After our conversation, I struggled, letting questions tumble around in my head: did I answer the questions the right way? Should I have answered differently? Does my friend think I’m a total loser when it comes to the people department? I mean, I work in a church! Shouldn’t I be a pro at dealing with people?

I grabbed my car keys, started the ignition, and began to drive home, questions still shaking around in my brain like animated iPhone apps. When the radio came on, the first lyrics to reach my ears were these sweet words: “These bruises make for better conversation, loses the vibe that separates. It’s good to let you in again. You’re not alone in how you’ve been. Everybody loses–we all got bruises.”

My story is significant and worth more than shoving down the drain. Yes, I’ve been bruised. But so have the people who have bruised me. It’s time to let people in again. Breathe in. Breathe in and out again. I’m pretty sick of always putting on my “game face” and trying to hide my story, my past–it just took taking a leap and answering really hard questions as rawly as I could to see that. 

In ministry, we’re going to get bruised. We’re going to experience deep hurt and pain. We experience the tough stuff of life with people because we’re choosing to be a lighthouse, pointing to ultimate hope in Jesus Christ. We can’t ignore the hard things of life that the people around us are carrying. They’re bruised. I’m bruised. You’re bruised. And in order to discover true healing, we have to journey through the pain towards the radical grace of God.

To my friend, keep the tough questions coming. We’ve all got bruises.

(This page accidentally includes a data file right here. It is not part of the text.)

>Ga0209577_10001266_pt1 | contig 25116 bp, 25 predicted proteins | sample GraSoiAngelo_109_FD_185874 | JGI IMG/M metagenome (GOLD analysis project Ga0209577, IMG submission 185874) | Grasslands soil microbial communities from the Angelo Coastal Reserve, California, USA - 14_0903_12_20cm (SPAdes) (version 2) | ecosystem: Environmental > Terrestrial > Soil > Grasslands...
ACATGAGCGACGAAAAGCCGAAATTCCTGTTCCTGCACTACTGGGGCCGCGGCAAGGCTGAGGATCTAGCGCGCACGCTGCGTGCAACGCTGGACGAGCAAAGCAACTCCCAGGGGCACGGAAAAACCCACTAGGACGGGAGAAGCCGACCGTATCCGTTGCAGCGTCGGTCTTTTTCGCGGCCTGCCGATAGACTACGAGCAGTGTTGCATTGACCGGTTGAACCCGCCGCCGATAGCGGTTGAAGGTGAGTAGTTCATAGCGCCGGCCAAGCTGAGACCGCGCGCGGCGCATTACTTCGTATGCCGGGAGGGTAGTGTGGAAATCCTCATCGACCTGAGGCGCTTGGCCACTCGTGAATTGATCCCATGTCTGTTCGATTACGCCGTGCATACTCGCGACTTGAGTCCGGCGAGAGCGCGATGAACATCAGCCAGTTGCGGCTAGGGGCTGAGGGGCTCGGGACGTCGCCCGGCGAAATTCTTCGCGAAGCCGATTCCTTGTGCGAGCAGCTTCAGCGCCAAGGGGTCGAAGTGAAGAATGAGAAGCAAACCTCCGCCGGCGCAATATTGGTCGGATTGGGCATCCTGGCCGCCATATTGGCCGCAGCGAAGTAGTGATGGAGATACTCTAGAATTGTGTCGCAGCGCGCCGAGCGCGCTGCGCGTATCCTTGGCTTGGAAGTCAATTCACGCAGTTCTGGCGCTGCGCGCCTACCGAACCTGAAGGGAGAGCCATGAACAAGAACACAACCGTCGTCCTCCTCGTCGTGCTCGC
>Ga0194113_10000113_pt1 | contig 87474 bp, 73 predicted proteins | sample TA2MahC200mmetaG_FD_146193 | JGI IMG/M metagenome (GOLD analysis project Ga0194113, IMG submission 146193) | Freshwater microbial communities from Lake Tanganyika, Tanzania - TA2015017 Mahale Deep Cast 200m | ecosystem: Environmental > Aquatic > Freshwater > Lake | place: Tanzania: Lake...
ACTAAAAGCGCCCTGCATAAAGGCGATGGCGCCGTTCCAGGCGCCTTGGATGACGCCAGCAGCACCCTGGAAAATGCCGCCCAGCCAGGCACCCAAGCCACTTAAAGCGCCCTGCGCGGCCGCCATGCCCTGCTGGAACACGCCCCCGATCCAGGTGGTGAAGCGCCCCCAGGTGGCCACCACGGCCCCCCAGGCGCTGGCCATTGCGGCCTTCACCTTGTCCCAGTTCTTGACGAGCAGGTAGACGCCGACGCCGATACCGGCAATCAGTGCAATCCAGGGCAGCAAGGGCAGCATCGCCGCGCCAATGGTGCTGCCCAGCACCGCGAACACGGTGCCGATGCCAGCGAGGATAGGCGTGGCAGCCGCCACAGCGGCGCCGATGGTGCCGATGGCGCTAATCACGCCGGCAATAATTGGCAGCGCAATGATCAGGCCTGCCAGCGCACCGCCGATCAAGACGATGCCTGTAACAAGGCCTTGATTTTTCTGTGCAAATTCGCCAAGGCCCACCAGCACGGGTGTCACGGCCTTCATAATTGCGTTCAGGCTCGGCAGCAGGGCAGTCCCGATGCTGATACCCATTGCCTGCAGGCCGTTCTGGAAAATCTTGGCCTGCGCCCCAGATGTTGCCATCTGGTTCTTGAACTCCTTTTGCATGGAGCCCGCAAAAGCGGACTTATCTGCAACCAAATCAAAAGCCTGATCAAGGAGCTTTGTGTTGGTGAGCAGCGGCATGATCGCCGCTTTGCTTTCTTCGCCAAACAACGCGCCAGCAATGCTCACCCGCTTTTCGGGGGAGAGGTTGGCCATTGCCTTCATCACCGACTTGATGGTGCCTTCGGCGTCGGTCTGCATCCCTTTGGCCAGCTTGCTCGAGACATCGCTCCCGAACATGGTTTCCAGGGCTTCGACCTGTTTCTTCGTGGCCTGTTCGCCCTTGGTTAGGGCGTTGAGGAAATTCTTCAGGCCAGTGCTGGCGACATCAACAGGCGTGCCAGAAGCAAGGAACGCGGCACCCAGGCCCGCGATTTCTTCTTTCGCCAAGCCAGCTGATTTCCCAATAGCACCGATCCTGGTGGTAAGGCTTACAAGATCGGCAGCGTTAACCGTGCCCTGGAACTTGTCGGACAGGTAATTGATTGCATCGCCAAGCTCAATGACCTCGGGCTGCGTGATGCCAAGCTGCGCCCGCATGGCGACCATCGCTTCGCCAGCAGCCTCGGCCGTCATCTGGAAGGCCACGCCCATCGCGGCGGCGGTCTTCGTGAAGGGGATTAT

How are you journeying through the tough stuff this week? Maybe it’s sharing your story with a friend over coffee. Or perhaps it’s journaling. Maybe it’s seeking counseling. Perhaps it’s asking someone you’ve hurt for forgiveness…or maybe it’s forgiving someone else. What does that look like for you this week?

4 thoughts on “We’ve All Got Bruises.

  1. Statia

    This post is so timely for me. I have just come through the most difficult and bruising season of ministry yet. I find myself questioning everything and everyone. Trust is hard to find. But it has also been a sweet time of drawing close to God in new ways and feeling His affirmation in my life. I am bruised but bruises heal. Let the healing begin.

  2. Lauren Nance

    In finding this blog after a desperate search for support I am dealing with my bruises by asking complete strangers, yet brothers and sisters in Christ, for somethings I deeply need. God’s answer to my need is wise counsel. So, I am seeking and will find. I am asking so I can have. I believe the answer will come soon and my bruises will truly begin to heal. Thank you for this post.

  3. Natalia Blondet

    Thank you for this honest article. As a woman Bible teacher, my character is often under microscope. I am grateful for our Lord’s unending love and grace. Also, for my husband’s wise counsel and caring, listening heart. This article is wonderful. Thank you for sharing and reminding us all to continue to open our hearts and that with God we will continue to heal. Blessings.